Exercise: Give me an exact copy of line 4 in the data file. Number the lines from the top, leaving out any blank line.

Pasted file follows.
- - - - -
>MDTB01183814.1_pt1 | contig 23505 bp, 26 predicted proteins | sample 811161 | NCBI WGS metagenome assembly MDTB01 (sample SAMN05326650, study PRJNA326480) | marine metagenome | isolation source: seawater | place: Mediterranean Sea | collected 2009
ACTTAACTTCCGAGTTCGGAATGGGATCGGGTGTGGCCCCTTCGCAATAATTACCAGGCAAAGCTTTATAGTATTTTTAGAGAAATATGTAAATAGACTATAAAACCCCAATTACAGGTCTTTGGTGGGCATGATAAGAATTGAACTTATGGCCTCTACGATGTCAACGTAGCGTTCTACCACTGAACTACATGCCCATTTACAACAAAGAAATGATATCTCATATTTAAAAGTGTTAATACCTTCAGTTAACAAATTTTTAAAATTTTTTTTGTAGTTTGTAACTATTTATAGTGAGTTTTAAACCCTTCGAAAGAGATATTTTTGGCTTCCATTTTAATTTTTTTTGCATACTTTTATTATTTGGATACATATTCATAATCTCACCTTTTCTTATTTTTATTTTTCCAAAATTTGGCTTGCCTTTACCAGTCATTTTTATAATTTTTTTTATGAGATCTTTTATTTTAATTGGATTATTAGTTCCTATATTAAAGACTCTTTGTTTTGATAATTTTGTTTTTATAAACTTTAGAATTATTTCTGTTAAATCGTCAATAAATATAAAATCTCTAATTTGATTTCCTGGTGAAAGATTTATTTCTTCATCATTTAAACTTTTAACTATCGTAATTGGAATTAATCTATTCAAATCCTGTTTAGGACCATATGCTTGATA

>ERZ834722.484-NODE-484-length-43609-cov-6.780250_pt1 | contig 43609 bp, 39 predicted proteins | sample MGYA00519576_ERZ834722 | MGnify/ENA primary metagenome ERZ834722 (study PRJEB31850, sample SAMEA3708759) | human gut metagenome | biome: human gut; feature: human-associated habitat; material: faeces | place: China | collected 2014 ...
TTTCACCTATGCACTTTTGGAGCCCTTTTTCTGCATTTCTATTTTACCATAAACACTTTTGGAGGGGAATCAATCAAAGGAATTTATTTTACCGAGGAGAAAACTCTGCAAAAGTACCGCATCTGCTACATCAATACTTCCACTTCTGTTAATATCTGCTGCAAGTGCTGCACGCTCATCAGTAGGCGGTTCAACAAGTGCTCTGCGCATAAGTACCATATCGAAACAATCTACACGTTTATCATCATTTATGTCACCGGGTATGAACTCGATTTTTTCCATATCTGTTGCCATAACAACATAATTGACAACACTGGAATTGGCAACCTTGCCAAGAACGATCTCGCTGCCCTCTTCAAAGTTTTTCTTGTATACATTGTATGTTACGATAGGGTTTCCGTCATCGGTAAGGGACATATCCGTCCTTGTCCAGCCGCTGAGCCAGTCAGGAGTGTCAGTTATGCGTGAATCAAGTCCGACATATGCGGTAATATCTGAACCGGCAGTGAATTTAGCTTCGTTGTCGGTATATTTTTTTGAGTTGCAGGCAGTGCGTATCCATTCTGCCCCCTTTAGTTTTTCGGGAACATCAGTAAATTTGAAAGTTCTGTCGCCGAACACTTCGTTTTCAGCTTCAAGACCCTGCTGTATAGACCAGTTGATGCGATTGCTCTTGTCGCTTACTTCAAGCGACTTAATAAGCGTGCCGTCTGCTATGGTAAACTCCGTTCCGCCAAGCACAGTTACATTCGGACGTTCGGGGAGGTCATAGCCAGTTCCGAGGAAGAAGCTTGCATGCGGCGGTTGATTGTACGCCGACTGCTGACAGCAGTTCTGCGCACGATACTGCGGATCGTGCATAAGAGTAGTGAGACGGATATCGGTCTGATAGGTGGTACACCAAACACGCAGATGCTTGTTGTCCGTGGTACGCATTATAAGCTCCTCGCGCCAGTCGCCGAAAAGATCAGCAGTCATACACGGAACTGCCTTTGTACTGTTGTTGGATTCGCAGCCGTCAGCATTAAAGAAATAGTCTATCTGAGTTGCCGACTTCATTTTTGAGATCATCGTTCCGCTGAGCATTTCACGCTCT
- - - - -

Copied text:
TTTCACCTATGCACTTTTGGAGCCCTTTTTCTGCATTTCTATTTTACCATAAACACTTTTGGAGGGGAATCAATCAAAGGAATTTATTTTACCGAGGAGAAAACTCTGCAAAAGTACCGCATCTGCTACATCAATACTTCCACTTCTGTTAATATCTGCTGCAAGTGCTGCACGCTCATCAGTAGGCGGTTCAACAAGTGCTCTGCGCATAAGTACCATATCGAAACAATCTACACGTTTATCATCATTTATGTCACCGGGTATGAACTCGATTTTTTCCATATCTGTTGCCATAACAACATAATTGACAACACTGGAATTGGCAACCTTGCCAAGAACGATCTCGCTGCCCTCTTCAAAGTTTTTCTTGTATACATTGTATGTTACGATAGGGTTTCCGTCATCGGTAAGGGACATATCCGTCCTTGTCCAGCCGCTGAGCCAGTCAGGAGTGTCAGTTATGCGTGAATCAAGTCCGACATATGCGGTAATATCTGAACCGGCAGTGAATTTAGCTTCGTTGTCGGTATATTTTTTTGAGTTGCAGGCAGTGCGTATCCATTCTGCCCCCTTTAGTTTTTCGGGAACATCAGTAAATTTGAAAGTTCTGTCGCCGAACACTTCGTTTTCAGCTTCAAGACCCTGCTGTATAGACCAGTTGATGCGATTGCTCTTGTCGCTTACTTCAAGCGACTTAATAAGCGTGCCGTCTGCTATGGTAAACTCCGTTCCGCCAAGCACAGTTACATTCGGACGTTCGGGGAGGTCATAGCCAGTTCCGAGGAAGAAGCTTGCATGCGGCGGTTGATTGTACGCCGACTGCTGACAGCAGTTCTGCGCACGATACTGCGGATCGTGCATAAGAGTAGTGAGACGGATATCGGTCTGATAGGTGGTACACCAAACACGCAGATGCTTGTTGTCCGTGGTACGCATTATAAGCTCCTCGCGCCAGTCGCCGAAAAGATCAGCAGTCATACACGGAACTGCCTTTGTACTGTTGTTGGATTCGCAGCCGTCAGCATTAAAGAAATAGTCTATCTGAGTTGCCGACTTCATTTTTGAGATCATCGTTCCGCTGAGCATTTCACGCTCT